Uterine arteriovenous malformations (AVMs) are broadly classified as congenital or acquired.1 Congenital AVMs are rare, whereas acquired or traumatic AVMs are being increasingly diagnosed. Congenital uterine AVMs result from abnormal embryologic development of primitive vascular structures, which result in multiple abnormal communications between arteries and veins.
Congenital AVMs tend to have multiple feeding arteries, a central nidus (a tangle of vessels with histologic characteristics of both arteries and veins), and numerous large draining veins.Conversely, acquired or traumatic uterine AVMs represent multiple small arteriovenous fistulas between intramural arterial branches and the myometrial venous plexus.Acquired AVMs tend to have single/bilateral uterine artery feeders without an extrauterine arterial supply and do not have a characteristic nidus.
Patient history is critical in distinguishing congenital from acquired AVMs because the imaging features of both may be quite similar. Acquired uterine AVMs are usually traumatic, resulting from prior dilation and curettage (D&C), therapeutic abortion, uterine surgery, or direct uterine trauma.6-8 Less commonly, endometrial carcinoma, cervical carcinoma, and gestational trophoblastic disease (GTD) have been implicated as causes of acquired uterine AVMs.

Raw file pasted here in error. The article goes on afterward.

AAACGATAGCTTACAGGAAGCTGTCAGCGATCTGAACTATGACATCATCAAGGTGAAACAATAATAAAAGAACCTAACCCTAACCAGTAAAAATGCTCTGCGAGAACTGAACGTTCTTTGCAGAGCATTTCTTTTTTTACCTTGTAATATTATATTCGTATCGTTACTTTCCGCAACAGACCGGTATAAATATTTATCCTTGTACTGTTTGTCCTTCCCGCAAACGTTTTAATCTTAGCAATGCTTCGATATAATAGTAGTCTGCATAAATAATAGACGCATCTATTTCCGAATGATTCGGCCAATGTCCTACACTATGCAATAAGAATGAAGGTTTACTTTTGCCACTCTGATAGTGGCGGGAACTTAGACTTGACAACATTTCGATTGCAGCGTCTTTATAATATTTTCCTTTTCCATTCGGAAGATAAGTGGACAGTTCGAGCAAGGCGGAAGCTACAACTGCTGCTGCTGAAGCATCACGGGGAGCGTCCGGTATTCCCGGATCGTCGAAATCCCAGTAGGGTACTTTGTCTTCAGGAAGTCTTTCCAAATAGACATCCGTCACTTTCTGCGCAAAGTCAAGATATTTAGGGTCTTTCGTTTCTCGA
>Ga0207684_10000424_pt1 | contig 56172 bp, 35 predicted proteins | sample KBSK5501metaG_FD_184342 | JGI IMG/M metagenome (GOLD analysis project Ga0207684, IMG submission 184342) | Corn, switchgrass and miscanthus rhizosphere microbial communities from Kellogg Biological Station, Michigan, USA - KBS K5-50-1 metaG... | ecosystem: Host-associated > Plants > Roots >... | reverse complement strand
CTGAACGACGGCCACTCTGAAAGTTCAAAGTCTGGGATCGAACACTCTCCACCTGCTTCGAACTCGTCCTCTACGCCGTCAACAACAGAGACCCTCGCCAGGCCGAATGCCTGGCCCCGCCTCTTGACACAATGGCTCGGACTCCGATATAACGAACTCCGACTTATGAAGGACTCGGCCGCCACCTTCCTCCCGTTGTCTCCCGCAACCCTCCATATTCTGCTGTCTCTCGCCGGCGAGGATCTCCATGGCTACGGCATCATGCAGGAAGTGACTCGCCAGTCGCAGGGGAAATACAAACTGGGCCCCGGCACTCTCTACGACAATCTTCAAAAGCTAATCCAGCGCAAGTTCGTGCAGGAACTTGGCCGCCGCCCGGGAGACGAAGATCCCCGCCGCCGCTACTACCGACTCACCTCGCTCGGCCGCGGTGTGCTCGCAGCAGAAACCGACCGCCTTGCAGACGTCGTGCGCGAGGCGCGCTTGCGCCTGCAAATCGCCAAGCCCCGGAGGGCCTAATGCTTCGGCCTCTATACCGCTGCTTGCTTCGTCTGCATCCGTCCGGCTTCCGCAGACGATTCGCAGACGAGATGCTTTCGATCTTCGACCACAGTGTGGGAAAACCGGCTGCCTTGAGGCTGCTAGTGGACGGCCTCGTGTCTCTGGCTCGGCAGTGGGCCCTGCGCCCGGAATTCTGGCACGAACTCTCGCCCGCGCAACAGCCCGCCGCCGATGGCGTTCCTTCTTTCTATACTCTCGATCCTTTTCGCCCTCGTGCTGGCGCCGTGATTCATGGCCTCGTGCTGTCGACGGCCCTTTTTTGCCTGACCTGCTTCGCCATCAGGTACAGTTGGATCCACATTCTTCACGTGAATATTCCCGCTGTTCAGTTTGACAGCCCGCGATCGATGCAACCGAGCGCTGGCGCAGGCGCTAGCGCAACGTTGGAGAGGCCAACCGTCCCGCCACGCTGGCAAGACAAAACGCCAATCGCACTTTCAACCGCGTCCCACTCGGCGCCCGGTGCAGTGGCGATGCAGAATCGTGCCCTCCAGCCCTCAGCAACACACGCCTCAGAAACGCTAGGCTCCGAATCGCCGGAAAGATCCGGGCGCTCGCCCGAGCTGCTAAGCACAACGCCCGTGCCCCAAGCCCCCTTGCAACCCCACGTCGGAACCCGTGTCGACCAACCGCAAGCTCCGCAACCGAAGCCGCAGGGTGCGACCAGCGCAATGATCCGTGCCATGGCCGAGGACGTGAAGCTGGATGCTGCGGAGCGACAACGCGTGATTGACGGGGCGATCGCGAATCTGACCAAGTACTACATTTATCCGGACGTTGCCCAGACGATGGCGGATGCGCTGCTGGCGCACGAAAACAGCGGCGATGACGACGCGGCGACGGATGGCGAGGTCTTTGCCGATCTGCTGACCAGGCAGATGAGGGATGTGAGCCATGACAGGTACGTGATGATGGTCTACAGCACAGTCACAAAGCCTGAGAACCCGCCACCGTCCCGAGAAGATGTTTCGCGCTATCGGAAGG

Traumatic uterine AVMs usually present with intermittent but torrential vaginal bleeding. This pattern of bleeding is suggestive of arterial hemorrhage. Rapid recognition that a traumatic uterine AVM is the cause of bleeding is critical to patient treatment. In this clinical situation, uterine instrumentation (D&C) may aggravate the condition. Traditionally, uterine AVMs have been treated by uterine artery ligation or hysterectomy. Today, transcatheter arterial embolization (TAE) is an alternative minimally invasive treatment option with potential to preserve fertility. The purpose of this study was to describe the sonographic features of uterine AVMs and (2) to describe the role and clinical outcome after TAE of symptomatic uterine AVMs.